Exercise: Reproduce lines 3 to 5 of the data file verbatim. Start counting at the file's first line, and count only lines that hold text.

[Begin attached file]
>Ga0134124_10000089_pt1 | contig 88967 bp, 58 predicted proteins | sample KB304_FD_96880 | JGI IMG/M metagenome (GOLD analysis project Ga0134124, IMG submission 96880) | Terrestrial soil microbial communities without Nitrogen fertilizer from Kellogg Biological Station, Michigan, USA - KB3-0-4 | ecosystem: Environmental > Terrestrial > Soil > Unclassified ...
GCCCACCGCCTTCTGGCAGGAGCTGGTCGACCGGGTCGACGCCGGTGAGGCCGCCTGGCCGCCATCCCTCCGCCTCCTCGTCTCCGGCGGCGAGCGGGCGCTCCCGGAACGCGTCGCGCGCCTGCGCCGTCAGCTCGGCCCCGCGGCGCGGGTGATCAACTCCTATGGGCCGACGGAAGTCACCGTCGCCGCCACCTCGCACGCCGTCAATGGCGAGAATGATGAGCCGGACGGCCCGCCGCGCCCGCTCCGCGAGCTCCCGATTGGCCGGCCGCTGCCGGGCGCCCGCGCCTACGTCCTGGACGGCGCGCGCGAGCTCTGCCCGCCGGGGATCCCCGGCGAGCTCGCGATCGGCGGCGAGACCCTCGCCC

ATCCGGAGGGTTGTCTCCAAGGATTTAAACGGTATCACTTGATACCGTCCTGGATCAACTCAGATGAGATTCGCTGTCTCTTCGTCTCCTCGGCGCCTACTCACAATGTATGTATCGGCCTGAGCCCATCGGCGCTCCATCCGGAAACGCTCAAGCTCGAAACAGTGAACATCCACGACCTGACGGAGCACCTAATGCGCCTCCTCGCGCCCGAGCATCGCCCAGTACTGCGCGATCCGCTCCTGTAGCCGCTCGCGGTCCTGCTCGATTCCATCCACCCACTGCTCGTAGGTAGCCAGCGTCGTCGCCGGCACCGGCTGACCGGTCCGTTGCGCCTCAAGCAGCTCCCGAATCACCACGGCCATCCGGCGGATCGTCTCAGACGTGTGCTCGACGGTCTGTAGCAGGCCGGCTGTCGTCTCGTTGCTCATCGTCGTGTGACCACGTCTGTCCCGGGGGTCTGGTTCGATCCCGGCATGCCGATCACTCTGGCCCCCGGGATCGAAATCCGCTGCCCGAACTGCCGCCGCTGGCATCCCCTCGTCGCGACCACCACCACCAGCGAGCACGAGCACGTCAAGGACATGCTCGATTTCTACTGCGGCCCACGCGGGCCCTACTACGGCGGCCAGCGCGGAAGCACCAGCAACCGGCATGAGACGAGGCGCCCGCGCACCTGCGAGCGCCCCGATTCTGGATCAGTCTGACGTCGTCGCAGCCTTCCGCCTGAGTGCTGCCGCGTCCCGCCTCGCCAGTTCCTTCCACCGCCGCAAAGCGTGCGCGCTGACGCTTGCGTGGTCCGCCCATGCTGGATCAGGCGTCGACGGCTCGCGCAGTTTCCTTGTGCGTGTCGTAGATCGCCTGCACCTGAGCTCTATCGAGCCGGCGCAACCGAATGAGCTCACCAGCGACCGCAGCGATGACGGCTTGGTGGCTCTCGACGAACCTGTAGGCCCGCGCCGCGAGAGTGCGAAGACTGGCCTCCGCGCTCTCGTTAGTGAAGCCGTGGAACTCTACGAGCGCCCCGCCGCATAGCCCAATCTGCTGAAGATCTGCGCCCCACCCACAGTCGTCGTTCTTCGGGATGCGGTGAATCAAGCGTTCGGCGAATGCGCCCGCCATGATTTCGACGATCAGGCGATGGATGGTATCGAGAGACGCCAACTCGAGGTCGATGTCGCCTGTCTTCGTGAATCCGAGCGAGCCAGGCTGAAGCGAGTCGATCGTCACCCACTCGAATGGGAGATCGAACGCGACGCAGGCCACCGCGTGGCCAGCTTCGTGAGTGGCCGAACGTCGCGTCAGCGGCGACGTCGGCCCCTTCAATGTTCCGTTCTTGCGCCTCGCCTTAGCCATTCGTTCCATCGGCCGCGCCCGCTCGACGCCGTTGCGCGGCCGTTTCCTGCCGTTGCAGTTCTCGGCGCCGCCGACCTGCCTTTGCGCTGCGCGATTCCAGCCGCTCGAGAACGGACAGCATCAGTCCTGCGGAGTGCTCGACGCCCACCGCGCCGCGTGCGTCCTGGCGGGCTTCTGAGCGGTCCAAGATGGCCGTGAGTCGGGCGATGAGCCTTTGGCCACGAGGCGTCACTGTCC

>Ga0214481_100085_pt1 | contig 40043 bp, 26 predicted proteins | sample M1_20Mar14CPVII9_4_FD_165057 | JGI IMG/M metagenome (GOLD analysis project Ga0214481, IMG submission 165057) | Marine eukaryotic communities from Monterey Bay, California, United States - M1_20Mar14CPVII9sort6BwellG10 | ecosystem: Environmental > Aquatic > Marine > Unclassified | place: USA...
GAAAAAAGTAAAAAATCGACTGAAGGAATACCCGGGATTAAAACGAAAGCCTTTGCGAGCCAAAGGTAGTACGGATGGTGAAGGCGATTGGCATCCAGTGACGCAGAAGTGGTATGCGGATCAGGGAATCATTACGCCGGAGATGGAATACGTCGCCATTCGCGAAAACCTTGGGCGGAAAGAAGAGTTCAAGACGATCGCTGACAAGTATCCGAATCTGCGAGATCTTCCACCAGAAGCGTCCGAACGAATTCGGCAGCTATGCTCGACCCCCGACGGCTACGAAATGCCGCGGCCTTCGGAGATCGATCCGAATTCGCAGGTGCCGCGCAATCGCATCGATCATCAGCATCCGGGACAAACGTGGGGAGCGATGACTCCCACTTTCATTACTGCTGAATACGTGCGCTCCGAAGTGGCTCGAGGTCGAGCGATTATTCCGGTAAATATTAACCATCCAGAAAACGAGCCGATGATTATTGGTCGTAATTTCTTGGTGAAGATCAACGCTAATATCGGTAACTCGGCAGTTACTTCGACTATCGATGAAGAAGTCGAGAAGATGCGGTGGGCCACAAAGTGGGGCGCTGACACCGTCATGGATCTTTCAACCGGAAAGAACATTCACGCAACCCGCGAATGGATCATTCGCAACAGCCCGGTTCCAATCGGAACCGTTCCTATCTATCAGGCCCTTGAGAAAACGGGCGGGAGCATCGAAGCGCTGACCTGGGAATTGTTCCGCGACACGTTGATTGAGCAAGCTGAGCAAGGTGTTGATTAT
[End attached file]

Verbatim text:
ATCCGGAGGGTTGTCTCCAAGGATTTAAACGGTATCACTTGATACCGTCCTGGATCAACTCAGATGAGATTCGCTGTCTCTTCGTCTCCTCGGCGCCTACTCACAATGTATGTATCGGCCTGAGCCCATCGGCGCTCCATCCGGAAACGCTCAAGCTCGAAACAGTGAACATCCACGACCTGACGGAGCACCTAATGCGCCTCCTCGCGCCCGAGCATCGCCCAGTACTGCGCGATCCGCTCCTGTAGCCGCTCGCGGTCCTGCTCGATTCCATCCACCCACTGCTCGTAGGTAGCCAGCGTCGTCGCCGGCACCGGCTGACCGGTCCGTTGCGCCTCAAGCAGCTCCCGAATCACCACGGCCATCCGGCGGATCGTCTCAGACGTGTGCTCGACGGTCTGTAGCAGGCCGGCTGTCGTCTCGTTGCTCATCGTCGTGTGACCACGTCTGTCCCGGGGGTCTGGTTCGATCCCGGCATGCCGATCACTCTGGCCCCCGGGATCGAAATCCGCTGCCCGAACTGCCGCCGCTGGCATCCCCTCGTCGCGACCACCACCACCAGCGAGCACGAGCACGTCAAGGACATGCTCGATTTCTACTGCGGCCCACGCGGGCCCTACTACGGCGGCCAGCGCGGAAGCACCAGCAACCGGCATGAGACGAGGCGCCCGCGCACCTGCGAGCGCCCCGATTCTGGATCAGTCTGACGTCGTCGCAGCCTTCCGCCTGAGTGCTGCCGCGTCCCGCCTCGCCAGTTCCTTCCACCGCCGCAAAGCGTGCGCGCTGACGCTTGCGTGGTCCGCCCATGCTGGATCAGGCGTCGACGGCTCGCGCAGTTTCCTTGTGCGTGTCGTAGATCGCCTGCACCTGAGCTCTATCGAGCCGGCGCAACCGAATGAGCTCACCAGCGACCGCAGCGATGACGGCTTGGTGGCTCTCGACGAACCTGTAGGCCCGCGCCGCGAGAGTGCGAAGACTGGCCTCCGCGCTCTCGTTAGTGAAGCCGTGGAACTCTACGAGCGCCCCGCCGCATAGCCCAATCTGCTGAAGATCTGCGCCCCACCCACAGTCGTCGTTCTTCGGGATGCGGTGAATCAAGCGTTCGGCGAATGCGCCCGCCATGATTTCGACGATCAGGCGATGGATGGTATCGAGAGACGCCAACTCGAGGTCGATGTCGCCTGTCTTCGTGAATCCGAGCGAGCCAGGCTGAAGCGAGTCGATCGTCACCCACTCGAATGGGAGATCGAACGCGACGCAGGCCACCGCGTGGCCAGCTTCGTGAGTGGCCGAACGTCGCGTCAGCGGCGACGTCGGCCCCTTCAATGTTCCGTTCTTGCGCCTCGCCTTAGCCATTCGTTCCATCGGCCGCGCCCGCTCGACGCCGTTGCGCGGCCGTTTCCTGCCGTTGCAGTTCTCGGCGCCGCCGACCTGCCTTTGCGCTGCGCGATTCCAGCCGCTCGAGAACGGACAGCATCAGTCCTGCGGAGTGCTCGACGCCCACCGCGCCGCGTGCGTCCTGGCGGGCTTCTGAGCGGTCCAAGATGGCCGTGAGTCGGGCGATGAGCCTTTGGCCACGAGGCGTCACTGTCC

>Ga0214481_100085_pt1 | contig 40043 bp, 26 predicted proteins | sample M1_20Mar14CPVII9_4_FD_165057 | JGI IMG/M metagenome (GOLD analysis project Ga0214481, IMG submission 165057) | Marine eukaryotic communities from Monterey Bay, California, United States - M1_20Mar14CPVII9sort6BwellG10 | ecosystem: Environmental > Aquatic > Marine > Unclassified | place: USA...
GAAAAAAGTAAAAAATCGACTGAAGGAATACCCGGGATTAAAACGAAAGCCTTTGCGAGCCAAAGGTAGTACGGATGGTGAAGGCGATTGGCATCCAGTGACGCAGAAGTGGTATGCGGATCAGGGAATCATTACGCCGGAGATGGAATACGTCGCCATTCGCGAAAACCTTGGGCGGAAAGAAGAGTTCAAGACGATCGCTGACAAGTATCCGAATCTGCGAGATCTTCCACCAGAAGCGTCCGAACGAATTCGGCAGCTATGCTCGACCCCCGACGGCTACGAAATGCCGCGGCCTTCGGAGATCGATCCGAATTCGCAGGTGCCGCGCAATCGCATCGATCATCAGCATCCGGGACAAACGTGGGGAGCGATGACTCCCACTTTCATTACTGCTGAATACGTGCGCTCCGAAGTGGCTCGAGGTCGAGCGATTATTCCGGTAAATATTAACCATCCAGAAAACGAGCCGATGATTATTGGTCGTAATTTCTTGGTGAAGATCAACGCTAATATCGGTAACTCGGCAGTTACTTCGACTATCGATGAAGAAGTCGAGAAGATGCGGTGGGCCACAAAGTGGGGCGCTGACACCGTCATGGATCTTTCAACCGGAAAGAACATTCACGCAACCCGCGAATGGATCATTCGCAACAGCCCGGTTCCAATCGGAACCGTTCCTATCTATCAGGCCCTTGAGAAAACGGGCGGGAGCATCGAAGCGCTGACCTGGGAATTGTTCCGCGACACGTTGATTGAGCAAGCTGAGCAAGGTGTTGATTAT